Monday, October 17, 2011
Q&A: ECE Professor Bruce Krogh Directs Efforts in RwandaElectrical and Computer Engineering Professor Bruch Krogh is an expert on the theory and application of computer control systems. Soon he'll be an expert on leading a university program abroad.
Krogh, who joined the Carnegie Mellon faculty in 1983, has been named director of Carnegie Mellon in Rwanda, an East African tech-savvy nation that has become one of the most compelling economic development stories in the world. Rwanda has doubled the size of its economy in the past nine years, and has become the technology hub for the entire East African region, which includes Kenya, Tanzania, Burundi and Uganda.
CMU will be the first U.S. research university to offer graduate engineering degree programs there.
"Higher education is a key to success in the global economy," said President Jared L. Cohon. "We are pleased to bring our expertise in mounting international programs and our culture of innovation to Rwanda and to contribute to the country's emergence as a regional technology hub."
Rwandan Minister of Education Pierre Damien Habumuremyi said the Rwandan government selected CMU because its academic and research reputation fit with the country's vision of becoming an information and communications technology-led economy.
"CMU is completely in line with our goal of training a critical mass of IT professionals with an innovative and entrepreneurship mind," Habumuremyi said.
With preparations under way, the Piper caught up with Krogh to talk about the program and some of the plans moving forward.
Can you tell us some of the activities that are happening in Rwanda now to prepare for the first group of master's degree students in fall 2012?
Things are moving ahead on several fronts. We are working with the Rwanda Development Board (RDB) and the Ministry of Infrastructure on the design and renovation of the location we will be using until the new campus is built. We also are working with RDB and the National Data Center, which shares the building we will be in, to acquire and install the networking and computing equipment we will be using. The computing infrastructure we will be using is being developed on campus.
New faculty for CMU in Rwanda are being recruited and are coming to Pittsburgh to be initiated as CMU faculty. We will begin receiving and reviewing applications. There are many details being worked out.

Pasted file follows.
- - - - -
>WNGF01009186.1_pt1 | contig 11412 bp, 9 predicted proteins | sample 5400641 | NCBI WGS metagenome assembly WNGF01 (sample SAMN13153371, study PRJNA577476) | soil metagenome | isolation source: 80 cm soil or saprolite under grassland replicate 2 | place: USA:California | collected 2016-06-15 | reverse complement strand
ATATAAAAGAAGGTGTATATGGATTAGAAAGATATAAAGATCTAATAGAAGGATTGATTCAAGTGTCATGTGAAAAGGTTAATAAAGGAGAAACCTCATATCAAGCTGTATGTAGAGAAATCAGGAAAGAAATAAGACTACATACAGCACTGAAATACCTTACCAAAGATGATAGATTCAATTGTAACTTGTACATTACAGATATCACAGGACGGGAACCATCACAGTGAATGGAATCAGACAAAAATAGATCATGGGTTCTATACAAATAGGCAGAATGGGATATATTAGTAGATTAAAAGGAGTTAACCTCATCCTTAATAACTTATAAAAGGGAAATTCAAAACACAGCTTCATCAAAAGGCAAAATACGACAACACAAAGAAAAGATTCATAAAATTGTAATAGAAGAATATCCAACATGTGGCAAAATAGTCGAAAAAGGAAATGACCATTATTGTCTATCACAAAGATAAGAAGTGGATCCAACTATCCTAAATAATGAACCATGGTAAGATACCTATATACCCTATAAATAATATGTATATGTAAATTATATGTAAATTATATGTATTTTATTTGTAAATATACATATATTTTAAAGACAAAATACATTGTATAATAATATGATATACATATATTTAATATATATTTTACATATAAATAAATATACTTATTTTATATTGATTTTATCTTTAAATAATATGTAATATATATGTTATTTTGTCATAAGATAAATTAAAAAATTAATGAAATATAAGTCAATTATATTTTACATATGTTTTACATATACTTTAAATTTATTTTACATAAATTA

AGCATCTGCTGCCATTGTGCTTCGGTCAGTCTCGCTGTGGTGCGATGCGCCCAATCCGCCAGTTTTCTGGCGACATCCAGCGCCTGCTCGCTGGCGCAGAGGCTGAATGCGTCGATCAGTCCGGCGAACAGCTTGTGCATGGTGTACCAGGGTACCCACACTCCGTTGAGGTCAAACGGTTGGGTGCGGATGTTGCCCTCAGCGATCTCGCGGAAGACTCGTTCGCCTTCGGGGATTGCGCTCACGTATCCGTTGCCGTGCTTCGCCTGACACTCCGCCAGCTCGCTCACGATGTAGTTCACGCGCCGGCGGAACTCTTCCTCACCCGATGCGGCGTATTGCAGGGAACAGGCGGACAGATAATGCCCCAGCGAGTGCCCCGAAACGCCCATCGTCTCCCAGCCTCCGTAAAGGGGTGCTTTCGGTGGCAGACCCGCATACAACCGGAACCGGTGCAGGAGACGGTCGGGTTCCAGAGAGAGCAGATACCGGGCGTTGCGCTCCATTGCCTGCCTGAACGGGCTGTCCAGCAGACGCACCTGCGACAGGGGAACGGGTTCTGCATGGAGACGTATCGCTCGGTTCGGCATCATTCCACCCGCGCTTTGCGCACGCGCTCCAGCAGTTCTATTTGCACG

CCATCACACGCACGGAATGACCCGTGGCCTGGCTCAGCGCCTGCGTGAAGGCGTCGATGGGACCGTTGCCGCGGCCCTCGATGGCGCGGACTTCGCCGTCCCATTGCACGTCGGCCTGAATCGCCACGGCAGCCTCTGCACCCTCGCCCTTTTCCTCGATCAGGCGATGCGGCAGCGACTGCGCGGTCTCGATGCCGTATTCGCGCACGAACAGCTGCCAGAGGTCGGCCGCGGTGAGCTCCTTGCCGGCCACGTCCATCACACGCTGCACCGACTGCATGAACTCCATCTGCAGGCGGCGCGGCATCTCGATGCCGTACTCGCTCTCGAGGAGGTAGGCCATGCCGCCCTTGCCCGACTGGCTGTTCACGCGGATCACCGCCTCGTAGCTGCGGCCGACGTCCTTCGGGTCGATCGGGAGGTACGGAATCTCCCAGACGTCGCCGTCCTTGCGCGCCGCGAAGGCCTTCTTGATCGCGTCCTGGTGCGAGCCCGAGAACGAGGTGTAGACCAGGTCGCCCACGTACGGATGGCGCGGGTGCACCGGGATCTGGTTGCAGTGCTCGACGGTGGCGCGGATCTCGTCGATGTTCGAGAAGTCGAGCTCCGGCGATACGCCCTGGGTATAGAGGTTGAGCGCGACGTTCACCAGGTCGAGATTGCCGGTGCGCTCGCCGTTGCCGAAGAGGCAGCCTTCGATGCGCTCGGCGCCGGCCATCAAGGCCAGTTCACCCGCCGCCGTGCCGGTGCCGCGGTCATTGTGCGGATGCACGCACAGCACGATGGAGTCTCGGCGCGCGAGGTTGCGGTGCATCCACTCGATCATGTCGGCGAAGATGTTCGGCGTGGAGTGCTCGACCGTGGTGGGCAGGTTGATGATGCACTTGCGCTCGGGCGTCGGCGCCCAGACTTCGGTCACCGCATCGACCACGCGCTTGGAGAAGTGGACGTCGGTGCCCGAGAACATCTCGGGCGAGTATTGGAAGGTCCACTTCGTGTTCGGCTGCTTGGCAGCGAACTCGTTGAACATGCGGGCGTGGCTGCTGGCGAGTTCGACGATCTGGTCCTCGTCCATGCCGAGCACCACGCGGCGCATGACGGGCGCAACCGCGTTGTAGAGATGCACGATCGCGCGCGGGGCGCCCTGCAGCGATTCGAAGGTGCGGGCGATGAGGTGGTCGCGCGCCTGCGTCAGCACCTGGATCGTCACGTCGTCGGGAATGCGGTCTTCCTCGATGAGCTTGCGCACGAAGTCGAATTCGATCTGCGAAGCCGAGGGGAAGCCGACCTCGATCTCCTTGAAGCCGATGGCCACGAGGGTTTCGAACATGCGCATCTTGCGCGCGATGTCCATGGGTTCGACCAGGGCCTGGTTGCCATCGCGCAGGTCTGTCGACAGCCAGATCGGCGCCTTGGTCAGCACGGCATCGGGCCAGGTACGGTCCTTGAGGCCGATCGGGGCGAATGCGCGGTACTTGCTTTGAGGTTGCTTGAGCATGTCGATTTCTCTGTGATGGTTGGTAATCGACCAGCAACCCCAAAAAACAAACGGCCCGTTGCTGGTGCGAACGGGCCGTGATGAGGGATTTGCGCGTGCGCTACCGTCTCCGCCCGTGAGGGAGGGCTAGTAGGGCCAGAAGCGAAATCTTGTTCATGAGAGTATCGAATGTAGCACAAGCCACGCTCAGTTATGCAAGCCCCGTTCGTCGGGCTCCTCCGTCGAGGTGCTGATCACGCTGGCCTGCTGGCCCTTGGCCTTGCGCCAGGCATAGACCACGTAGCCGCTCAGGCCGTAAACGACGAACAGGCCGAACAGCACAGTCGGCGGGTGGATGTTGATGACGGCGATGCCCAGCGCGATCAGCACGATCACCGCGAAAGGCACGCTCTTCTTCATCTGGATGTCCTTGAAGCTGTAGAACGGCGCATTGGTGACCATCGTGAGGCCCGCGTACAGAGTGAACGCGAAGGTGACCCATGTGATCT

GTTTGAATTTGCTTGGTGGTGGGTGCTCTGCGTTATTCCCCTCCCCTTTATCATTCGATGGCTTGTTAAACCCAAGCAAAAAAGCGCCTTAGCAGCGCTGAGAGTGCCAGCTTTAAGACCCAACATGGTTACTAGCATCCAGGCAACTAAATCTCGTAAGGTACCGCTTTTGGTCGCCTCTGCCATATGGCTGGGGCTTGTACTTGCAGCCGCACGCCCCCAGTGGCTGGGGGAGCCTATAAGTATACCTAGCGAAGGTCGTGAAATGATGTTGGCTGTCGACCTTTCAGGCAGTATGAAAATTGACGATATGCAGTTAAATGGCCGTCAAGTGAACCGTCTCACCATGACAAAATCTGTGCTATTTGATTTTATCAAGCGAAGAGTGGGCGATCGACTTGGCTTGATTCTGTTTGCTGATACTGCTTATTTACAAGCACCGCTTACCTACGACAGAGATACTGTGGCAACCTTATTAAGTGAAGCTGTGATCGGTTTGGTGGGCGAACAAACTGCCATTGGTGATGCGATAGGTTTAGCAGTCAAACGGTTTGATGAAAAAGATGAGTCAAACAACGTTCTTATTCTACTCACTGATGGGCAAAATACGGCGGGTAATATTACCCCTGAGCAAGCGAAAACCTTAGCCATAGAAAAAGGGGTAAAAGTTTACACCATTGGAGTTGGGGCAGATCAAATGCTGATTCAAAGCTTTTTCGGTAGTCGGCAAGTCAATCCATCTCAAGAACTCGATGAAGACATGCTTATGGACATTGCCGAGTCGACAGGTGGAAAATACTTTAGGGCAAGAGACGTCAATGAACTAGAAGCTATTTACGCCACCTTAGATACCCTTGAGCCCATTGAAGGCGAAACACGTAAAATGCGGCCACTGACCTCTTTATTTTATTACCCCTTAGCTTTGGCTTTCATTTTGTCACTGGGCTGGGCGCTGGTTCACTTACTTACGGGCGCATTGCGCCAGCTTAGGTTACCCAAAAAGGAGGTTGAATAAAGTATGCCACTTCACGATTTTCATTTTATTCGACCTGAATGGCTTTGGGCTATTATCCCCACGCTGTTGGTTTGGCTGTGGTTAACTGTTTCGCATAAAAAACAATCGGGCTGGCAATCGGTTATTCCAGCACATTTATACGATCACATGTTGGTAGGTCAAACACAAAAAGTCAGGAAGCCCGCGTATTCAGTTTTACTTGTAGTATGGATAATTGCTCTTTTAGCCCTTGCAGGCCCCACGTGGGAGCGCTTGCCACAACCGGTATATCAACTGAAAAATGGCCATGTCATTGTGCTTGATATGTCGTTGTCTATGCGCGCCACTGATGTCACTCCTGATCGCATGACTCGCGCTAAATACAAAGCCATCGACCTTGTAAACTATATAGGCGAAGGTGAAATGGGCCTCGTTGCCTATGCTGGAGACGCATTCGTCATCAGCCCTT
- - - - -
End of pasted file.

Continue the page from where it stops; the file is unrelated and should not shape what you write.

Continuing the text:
How many students do you hope to have for the first class? Will you be recruiting mostly at universities in Rwanda? Are there many universities there?
We are shooting for 40 students for the first class in August 2012. Students from anywhere are welcome to apply, but the intention is to accept students primarily from Rwanda and East Africa in general.
There are several universities in Rwanda, but the two primary universities we expect to recruit from are the National Institute of Science and Technology and the National University of Rwanda.
Will the academic program in Rwanda be the same as the one offered here in Pittsburgh?
We will be offering initially a Master of Science in Information Technology (MSIT). This program is similar to the MSIT degrees offered by several other CMU departments and schools, but it is structured to fit the particular needs of East Africa. Some courses will be identical to existing courses, and some courses will be created especially for CMU in Rwanda.
Who will be teaching and where will the classes be held initially?
Classes will be taught by CMU in Rwanda faculty in Kigali. Our initial location is in a building called Telecom House.
As I mentioned earlier, new faculty for CMU in Rwanda are being recruited and are coming to Pittsburgh to be initiated as CMU faculty. We are beginning to receive and review applications.
Will students in Rwanda spend any time in Pittsburgh, and will Pittsburgh students have the opportunity to study in Rwanda?
Studying in Pittsburgh is not a standard part of the CMU in Rwanda program, but we do anticipate that a few selected students will come to the U.S. for a semester or for a summer internship.
Students from Pittsburgh (or any other CMU location) would be welcome to take classes in Kigali, provided we have the capacity to include them.
Are there plans for CMU to have a building of its own in Kigali, or a "campus" per se?
Yes. With funding from the African Development Bank, the Government of Rwanda is building a new campus for the Center of Excellence in Information and Communication Technology (ICT). CMU in Rwanda is part of this center and will be located at this campus. We will move to the new site in two years.
Information about this campus can be found at www.afdb.org/en/projects-and-operations/project-portfolio/project/p-z1-iad-006/
Will you be seeking support and administrative staff from CMU in Pittsburgh to help establish the program there?
The administration of CMU in Rwanda will be based in Kigali. We plan to hire local Rwandans for most of the administrative positions. Of course, the CMU-R staff will work closely with the administrative staff in Pittsburgh in all areas.
Will other master's degree programs be added in the future? If so, what will they be and how soon might they be offered?
We plan to add a Master of Science in Electrical and Computer Engineering in the second or third year.
Pictured above, Bruce Krogh says faculty members for the program in Rwanda are being recruited and will come to Pittsburgh for initiation. He said he plans to hire local Rwandans for administrative positions.
By: Chriss Swaney